Indonesia and Russia have signed a contract for 11 Sukhoi Su-35S multirole fighters. According to Indonesian Defense Ministry spokesman Totok Sugiharto, the $1.14 billion contract has been finalized. "Two units of Sukhoi jets will be delivered in August 2018," he added, noting that six more would be delivered 18 months after the contract becomes effective, and the remaining three would be delivered five months after that. The contract brings to an end a long-running procurement for an “F-5 replacement,” which drew competition from a number of Western types such as the Eurofighter Typhoon, Lockheed Martin F-16, and Saab Gripen.
Other details of the deal have yet to emerge, but it is already known that part of the cost will be paid with Indonesian traditional export items, such as palm oil and rubber. In addition, according to the recent Indonesian regulations, the deal should involve offset obligations on the exporter.
With this order, Indonesia becomes the second overseas customer for Russia’s “4++” generation supersonic fighter. China placed an order for 24 such jets in 2015 worth $2.5 billion. An initial batch of four went to the People's Liberation Army Air Force (PLAAF) the following year, and 10 more in 2017, according to Yuri Slyusar, president of the United Aircraft Corporation (UAC), which controls the Sukhoi design bureau and KnAAPO plant that assembles the Su-35S. The remaining 10 aircraft are due to be delivered this year, while some of the ground equipment and weapons will be provided in 2019 when the contract materialization should be complete. PLAAF pilots began training in Russia in the fall of 2016.
Indonesia firmed up its first order for Sukhoi jets in 2003. Since then it acquired five Su-27SK single-seat interceptors and 11 Su-30MK2 twin-seat multirole fighters, the last of which were delivered in 2013. Negotiations on the more advanced Su-35S opened in 2014, shortly after the Russian air force confirmed its initial order for the type.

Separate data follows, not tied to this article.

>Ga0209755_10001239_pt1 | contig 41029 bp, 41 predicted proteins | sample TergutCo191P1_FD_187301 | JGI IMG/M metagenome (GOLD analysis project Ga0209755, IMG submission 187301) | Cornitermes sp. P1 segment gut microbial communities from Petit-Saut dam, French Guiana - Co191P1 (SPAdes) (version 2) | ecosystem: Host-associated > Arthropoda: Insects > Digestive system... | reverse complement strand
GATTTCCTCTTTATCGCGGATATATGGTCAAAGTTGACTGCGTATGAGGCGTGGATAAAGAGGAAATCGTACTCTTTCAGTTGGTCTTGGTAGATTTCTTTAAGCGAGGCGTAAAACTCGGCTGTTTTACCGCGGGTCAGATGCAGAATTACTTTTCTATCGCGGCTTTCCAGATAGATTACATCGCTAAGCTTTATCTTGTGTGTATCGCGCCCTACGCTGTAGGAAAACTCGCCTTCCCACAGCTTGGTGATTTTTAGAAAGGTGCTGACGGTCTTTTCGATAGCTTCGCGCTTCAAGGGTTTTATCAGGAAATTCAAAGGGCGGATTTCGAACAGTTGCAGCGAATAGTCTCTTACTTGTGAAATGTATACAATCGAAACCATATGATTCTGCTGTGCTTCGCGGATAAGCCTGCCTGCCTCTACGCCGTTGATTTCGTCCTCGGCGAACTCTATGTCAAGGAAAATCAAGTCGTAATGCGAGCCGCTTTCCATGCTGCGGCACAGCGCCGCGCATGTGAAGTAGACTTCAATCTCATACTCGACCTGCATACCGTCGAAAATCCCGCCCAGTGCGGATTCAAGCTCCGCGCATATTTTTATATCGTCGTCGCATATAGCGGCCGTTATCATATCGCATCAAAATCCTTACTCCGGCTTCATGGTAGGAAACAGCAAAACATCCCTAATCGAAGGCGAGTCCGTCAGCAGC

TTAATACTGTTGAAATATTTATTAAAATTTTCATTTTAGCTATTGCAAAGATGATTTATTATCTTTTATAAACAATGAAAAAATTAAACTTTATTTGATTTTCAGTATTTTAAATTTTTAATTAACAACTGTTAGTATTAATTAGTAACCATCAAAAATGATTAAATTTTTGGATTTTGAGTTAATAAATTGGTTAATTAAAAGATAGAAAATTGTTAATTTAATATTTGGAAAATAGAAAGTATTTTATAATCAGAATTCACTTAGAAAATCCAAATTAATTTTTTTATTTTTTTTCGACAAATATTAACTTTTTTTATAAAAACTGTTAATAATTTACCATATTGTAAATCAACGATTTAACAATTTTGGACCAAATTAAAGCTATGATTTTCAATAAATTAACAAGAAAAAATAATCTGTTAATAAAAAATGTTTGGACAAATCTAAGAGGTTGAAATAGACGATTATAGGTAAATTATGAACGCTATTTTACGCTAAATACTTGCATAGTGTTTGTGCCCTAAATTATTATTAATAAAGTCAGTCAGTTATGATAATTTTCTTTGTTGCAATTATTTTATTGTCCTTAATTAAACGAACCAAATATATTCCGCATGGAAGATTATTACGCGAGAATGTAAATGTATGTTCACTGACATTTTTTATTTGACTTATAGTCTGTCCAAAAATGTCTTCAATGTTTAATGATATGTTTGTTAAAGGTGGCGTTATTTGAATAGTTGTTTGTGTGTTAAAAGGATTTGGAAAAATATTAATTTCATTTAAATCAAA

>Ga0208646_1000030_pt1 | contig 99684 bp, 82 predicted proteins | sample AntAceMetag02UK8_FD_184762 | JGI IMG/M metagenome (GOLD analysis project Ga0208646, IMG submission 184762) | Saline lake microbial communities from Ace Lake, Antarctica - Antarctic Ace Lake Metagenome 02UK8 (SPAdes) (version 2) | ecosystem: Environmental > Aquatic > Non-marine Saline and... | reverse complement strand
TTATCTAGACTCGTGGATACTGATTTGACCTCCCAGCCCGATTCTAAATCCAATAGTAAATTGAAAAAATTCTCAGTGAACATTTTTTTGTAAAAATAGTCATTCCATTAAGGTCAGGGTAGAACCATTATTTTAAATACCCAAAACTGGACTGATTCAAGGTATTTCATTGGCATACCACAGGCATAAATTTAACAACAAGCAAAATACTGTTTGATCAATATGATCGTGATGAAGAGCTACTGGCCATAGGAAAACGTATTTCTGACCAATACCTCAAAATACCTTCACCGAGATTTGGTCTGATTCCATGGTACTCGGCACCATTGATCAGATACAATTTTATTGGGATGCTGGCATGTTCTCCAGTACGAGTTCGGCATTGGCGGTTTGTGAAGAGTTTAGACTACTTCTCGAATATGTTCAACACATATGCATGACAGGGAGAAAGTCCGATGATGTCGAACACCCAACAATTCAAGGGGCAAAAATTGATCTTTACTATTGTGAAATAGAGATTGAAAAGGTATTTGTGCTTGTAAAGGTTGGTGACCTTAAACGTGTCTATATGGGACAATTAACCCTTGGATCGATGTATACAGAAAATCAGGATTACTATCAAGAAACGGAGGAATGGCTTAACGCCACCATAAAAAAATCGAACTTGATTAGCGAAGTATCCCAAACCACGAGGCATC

Although the Su-35S deal had long been agreed in principle, with numerous official confirmations from officials in Jakarta, it proved difficult to formalize. Speaking to AIN earlier, director for international cooperation and regional policies with Rostec state corporation Victor Kladov said the previous U.S. administration applied heavy pressure on Jakarta to stall its military technical cooperation with Moscow. The Obama Administration lifted the U.S. sanctions on Indonesia’s arms imports imposed for human rights abuses in the Aceh and other regions, including those applicable to the F-16C fighters and air-launched munitions. The U.S.-made F-16 and F-5 fighters in the Indonesian air force inventory had been grounded for long time due to shortage of spare parts and the halt of support from manufacturers.
According to Kladov, the Su-35 deal would be the first of a series for Russian equipment. Next in line is “a major shipbuilding program,” of which details are yet to be made public, and a similar one concerning rotorcraft. Rostec member Techmash will see to production of munitions in Indonesia, including 30mm and, possibly, 100mm shells for BMP-3F infantry fighting vehicles in service with the Indonesian marines.